An exploration.

In a recent Twitter exchange, Lucas DiCioccio made an interesting observation:

"Imho the properties you want of an assertion-framework are really close (the same as?) applicative-validation: one assertion failure with multiple bullet points composed mainly from combinators."

In another branch off my initial tweet Josh McKinney pointed out the short-circuiting nature of standard assertions:

"short circuiting often causes weaker error messages in failing tests than running compound assertions. E.g.

TransferTest {
  b.shouldEqual(150); // never reached?

Most standard assertion libraries work by throwing exceptions when an assertion fails. Once you throw an exception, remaining code doesn't execute. This means that you only get the first assertion message. Further assertions are not evaluated.

Josh McKinney later gave more details about a particular scenario. Although in the general case I don't consider the short-circuiting nature of assertions to be a problem, I grant that there are cases where proper assertion composition would be useful.

Lucas DiCioccio's suggestion seems worthy of investigation.

Ongoing exploration #

I asked Lucas DiCioccio whether he'd done any work with his idea, and the day after he replied with a Haskell proof of concept.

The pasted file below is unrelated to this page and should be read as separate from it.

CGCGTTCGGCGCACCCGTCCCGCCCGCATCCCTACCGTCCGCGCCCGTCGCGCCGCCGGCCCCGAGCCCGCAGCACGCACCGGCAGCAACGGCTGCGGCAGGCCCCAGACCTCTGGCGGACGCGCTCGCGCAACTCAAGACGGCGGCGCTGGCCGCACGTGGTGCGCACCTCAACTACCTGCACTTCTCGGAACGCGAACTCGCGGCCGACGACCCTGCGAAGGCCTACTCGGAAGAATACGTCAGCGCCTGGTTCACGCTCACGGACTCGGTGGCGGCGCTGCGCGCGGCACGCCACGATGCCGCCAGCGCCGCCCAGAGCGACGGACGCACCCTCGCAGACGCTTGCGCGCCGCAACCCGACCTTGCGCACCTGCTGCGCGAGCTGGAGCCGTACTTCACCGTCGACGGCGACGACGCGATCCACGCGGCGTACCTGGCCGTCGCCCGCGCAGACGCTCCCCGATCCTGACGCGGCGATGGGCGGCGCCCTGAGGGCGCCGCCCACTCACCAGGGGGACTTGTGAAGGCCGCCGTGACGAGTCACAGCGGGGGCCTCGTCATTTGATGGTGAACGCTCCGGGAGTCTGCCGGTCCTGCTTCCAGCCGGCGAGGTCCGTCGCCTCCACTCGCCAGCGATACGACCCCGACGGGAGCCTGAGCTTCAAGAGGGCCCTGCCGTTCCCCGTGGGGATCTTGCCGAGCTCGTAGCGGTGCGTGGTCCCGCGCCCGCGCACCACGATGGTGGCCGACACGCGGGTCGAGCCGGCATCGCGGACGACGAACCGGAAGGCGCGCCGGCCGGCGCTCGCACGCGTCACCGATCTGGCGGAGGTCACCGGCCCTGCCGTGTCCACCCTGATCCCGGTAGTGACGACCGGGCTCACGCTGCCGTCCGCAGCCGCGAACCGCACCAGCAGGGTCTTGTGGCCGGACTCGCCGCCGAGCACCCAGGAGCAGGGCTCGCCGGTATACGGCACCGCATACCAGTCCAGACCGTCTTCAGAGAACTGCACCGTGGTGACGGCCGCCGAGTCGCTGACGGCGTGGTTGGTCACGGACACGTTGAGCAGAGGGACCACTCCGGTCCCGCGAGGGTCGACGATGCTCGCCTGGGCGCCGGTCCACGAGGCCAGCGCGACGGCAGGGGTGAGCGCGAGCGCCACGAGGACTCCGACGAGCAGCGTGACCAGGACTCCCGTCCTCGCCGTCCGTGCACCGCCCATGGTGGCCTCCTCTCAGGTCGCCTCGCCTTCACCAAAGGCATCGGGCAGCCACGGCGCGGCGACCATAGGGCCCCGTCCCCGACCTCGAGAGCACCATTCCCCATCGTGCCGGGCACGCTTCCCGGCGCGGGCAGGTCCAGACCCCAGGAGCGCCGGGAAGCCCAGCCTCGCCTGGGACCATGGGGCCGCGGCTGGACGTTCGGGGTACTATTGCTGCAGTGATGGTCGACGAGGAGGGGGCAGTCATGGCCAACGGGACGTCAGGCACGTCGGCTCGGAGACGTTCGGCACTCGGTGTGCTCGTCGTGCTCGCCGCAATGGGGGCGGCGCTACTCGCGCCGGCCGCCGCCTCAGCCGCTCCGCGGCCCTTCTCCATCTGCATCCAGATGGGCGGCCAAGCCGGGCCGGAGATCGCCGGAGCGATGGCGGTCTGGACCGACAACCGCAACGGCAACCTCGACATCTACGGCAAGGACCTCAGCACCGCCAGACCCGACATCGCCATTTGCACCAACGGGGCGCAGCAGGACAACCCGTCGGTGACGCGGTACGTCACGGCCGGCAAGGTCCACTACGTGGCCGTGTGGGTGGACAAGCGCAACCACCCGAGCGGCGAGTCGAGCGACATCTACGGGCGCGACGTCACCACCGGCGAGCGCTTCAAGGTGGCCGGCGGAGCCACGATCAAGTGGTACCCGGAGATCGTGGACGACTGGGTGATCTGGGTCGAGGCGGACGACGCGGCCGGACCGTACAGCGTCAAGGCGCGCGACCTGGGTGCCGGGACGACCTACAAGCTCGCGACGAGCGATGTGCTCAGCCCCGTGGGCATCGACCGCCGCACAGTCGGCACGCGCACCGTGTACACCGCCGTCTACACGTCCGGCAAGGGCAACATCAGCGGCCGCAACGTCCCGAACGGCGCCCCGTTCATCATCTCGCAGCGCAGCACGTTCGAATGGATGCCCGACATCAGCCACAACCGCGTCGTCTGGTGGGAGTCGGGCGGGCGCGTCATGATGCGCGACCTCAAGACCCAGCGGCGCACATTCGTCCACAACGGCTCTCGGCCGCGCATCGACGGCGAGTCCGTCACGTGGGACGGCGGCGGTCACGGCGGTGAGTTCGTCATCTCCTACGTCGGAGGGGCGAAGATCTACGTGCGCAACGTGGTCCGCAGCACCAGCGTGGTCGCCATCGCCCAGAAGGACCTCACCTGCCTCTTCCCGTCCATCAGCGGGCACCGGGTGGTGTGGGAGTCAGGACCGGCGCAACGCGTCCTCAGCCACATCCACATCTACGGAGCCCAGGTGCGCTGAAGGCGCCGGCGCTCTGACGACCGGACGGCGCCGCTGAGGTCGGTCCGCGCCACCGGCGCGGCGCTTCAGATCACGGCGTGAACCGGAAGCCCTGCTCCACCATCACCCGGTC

I found the idea so interesting that I also wanted to carry out a few proofs of concept myself, perhaps within a more realistic setting.

As I'm writing this, I've reached some preliminary conclusions, but I'm also aware that they may not hold in more general cases. I'm posting what I have so far, but you should expect this exploration to evolve over time. If I find out more, I'll update this post with more articles.

A preliminary summary is in order. Based on the first two articles, applicative assertions look like overkill. I think, however, that it's because of the degenerate nature of the example. Some assertions are essentially one-stop verifications: Evaluate a predicate, and throw an exception if the result is false. These assertions return unit or void. Examples from xUnit include Assert.Equal, Assert.True, Assert.False, Assert.All, and Assert.DoesNotContain.

These are the kinds of assertions that the initial two articles explore.